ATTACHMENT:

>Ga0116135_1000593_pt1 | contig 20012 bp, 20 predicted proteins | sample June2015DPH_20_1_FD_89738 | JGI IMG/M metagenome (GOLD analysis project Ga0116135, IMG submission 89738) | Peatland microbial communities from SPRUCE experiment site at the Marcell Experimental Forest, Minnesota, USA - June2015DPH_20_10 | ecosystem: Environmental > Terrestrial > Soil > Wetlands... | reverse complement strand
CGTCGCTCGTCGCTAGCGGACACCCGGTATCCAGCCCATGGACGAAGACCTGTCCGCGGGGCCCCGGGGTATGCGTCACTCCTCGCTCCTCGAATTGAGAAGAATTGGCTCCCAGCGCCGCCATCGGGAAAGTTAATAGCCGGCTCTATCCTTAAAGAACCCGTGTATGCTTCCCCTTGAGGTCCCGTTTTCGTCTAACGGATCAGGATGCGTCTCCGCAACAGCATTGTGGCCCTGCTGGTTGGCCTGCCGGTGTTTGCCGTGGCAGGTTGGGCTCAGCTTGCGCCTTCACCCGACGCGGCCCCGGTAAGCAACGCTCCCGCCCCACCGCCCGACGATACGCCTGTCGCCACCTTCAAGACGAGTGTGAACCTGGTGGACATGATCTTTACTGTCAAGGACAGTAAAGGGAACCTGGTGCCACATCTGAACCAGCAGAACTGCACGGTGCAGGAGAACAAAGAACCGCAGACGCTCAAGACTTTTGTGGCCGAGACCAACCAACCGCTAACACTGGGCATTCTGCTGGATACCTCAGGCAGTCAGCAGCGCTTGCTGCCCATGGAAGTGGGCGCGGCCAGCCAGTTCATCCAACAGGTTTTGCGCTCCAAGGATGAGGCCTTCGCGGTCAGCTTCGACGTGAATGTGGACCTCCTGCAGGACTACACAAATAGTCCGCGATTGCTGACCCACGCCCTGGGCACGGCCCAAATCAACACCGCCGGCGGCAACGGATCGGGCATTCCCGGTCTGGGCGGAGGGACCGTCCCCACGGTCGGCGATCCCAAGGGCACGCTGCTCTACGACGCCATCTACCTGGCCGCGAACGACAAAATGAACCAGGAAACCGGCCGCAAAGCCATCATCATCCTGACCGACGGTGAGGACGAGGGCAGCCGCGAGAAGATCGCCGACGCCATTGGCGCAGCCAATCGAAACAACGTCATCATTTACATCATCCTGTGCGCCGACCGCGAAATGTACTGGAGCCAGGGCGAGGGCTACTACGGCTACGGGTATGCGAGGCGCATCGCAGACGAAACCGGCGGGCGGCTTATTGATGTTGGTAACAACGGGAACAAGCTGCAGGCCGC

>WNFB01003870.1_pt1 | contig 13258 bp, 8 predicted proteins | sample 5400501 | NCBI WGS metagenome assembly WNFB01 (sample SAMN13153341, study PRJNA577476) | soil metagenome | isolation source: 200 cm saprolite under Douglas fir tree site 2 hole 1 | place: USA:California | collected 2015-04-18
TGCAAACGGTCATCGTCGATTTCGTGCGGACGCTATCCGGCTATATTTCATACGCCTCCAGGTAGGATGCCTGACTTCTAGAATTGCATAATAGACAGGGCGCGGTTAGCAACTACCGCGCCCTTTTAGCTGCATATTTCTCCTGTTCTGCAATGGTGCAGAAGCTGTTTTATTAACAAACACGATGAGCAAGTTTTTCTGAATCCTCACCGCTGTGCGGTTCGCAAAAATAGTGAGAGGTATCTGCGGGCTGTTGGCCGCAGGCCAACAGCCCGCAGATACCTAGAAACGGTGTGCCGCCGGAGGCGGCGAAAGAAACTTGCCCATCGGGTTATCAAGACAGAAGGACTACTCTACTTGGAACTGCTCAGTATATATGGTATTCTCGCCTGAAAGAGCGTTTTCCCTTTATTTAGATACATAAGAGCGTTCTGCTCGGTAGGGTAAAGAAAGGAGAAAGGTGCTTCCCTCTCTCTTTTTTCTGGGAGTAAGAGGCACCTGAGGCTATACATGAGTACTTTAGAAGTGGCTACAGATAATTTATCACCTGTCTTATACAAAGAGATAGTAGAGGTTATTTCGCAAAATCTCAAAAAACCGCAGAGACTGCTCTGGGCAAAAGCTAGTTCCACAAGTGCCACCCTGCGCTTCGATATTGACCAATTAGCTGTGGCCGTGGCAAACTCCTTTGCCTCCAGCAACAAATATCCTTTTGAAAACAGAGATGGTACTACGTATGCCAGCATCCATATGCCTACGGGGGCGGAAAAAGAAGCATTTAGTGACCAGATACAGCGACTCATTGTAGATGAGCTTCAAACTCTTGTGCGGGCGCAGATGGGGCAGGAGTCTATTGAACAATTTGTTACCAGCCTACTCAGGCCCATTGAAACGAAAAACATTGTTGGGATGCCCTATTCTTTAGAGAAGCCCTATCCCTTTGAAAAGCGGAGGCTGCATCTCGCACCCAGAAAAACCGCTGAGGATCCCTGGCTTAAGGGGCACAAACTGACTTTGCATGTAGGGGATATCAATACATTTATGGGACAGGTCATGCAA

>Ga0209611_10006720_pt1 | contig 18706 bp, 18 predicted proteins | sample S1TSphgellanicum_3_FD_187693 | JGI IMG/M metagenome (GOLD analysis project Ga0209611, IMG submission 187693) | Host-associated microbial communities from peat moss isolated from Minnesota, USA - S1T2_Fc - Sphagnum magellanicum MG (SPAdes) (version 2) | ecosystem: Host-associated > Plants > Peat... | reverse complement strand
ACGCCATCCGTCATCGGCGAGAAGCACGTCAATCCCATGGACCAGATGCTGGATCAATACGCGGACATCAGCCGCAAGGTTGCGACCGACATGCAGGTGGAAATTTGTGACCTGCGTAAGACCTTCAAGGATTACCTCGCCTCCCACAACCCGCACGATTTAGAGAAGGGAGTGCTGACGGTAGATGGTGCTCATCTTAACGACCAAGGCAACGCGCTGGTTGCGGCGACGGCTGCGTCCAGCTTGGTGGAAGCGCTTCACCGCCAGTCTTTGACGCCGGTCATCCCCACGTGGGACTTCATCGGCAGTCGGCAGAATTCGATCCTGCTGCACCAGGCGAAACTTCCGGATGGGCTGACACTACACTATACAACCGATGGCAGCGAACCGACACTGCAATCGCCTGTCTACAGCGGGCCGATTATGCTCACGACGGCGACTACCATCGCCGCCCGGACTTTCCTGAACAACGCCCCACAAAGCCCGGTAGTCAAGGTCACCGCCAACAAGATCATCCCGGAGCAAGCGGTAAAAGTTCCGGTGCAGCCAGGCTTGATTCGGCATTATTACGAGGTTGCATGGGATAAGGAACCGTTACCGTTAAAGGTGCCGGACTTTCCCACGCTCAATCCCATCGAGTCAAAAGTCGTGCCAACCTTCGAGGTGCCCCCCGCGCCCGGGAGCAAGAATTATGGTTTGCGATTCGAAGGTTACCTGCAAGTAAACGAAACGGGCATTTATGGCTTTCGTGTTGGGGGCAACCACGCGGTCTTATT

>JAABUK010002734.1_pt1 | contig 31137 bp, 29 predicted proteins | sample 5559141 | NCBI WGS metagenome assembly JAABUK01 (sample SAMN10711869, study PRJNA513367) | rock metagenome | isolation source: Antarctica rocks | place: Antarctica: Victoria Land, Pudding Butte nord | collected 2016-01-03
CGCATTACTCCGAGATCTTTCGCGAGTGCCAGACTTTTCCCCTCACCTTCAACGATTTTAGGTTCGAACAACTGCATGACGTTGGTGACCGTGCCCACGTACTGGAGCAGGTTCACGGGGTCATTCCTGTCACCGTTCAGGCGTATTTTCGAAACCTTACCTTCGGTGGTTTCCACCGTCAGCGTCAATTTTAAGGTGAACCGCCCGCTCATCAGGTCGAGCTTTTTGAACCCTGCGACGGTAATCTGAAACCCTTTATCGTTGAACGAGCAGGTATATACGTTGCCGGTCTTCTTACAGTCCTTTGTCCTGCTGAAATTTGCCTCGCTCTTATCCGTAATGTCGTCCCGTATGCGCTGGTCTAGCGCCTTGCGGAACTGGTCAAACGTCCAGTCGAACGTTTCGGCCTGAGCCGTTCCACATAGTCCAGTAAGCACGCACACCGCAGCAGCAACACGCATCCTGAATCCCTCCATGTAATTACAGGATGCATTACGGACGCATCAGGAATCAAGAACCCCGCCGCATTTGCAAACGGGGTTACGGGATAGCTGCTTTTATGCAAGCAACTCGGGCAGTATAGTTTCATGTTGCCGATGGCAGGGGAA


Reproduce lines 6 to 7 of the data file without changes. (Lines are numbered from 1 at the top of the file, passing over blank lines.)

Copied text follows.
ACGCCATCCGTCATCGGCGAGAAGCACGTCAATCCCATGGACCAGATGCTGGATCAATACGCGGACATCAGCCGCAAGGTTGCGACCGACATGCAGGTGGAAATTTGTGACCTGCGTAAGACCTTCAAGGATTACCTCGCCTCCCACAACCCGCACGATTTAGAGAAGGGAGTGCTGACGGTAGATGGTGCTCATCTTAACGACCAAGGCAACGCGCTGGTTGCGGCGACGGCTGCGTCCAGCTTGGTGGAAGCGCTTCACCGCCAGTCTTTGACGCCGGTCATCCCCACGTGGGACTTCATCGGCAGTCGGCAGAATTCGATCCTGCTGCACCAGGCGAAACTTCCGGATGGGCTGACACTACACTATACAACCGATGGCAGCGAACCGACACTGCAATCGCCTGTCTACAGCGGGCCGATTATGCTCACGACGGCGACTACCATCGCCGCCCGGACTTTCCTGAACAACGCCCCACAAAGCCCGGTAGTCAAGGTCACCGCCAACAAGATCATCCCGGAGCAAGCGGTAAAAGTTCCGGTGCAGCCAGGCTTGATTCGGCATTATTACGAGGTTGCATGGGATAAGGAACCGTTACCGTTAAAGGTGCCGGACTTTCCCACGCTCAATCCCATCGAGTCAAAAGTCGTGCCAACCTTCGAGGTGCCCCCCGCGCCCGGGAGCAAGAATTATGGTTTGCGATTCGAAGGTTACCTGCAAGTAAACGAAACGGGCATTTATGGCTTTCGTGTTGGGGGCAACCACGCGGTCTTATT

>JAABUK010002734.1_pt1 | contig 31137 bp, 29 predicted proteins | sample 5559141 | NCBI WGS metagenome assembly JAABUK01 (sample SAMN10711869, study PRJNA513367) | rock metagenome | isolation source: Antarctica rocks | place: Antarctica: Victoria Land, Pudding Butte nord | collected 2016-01-03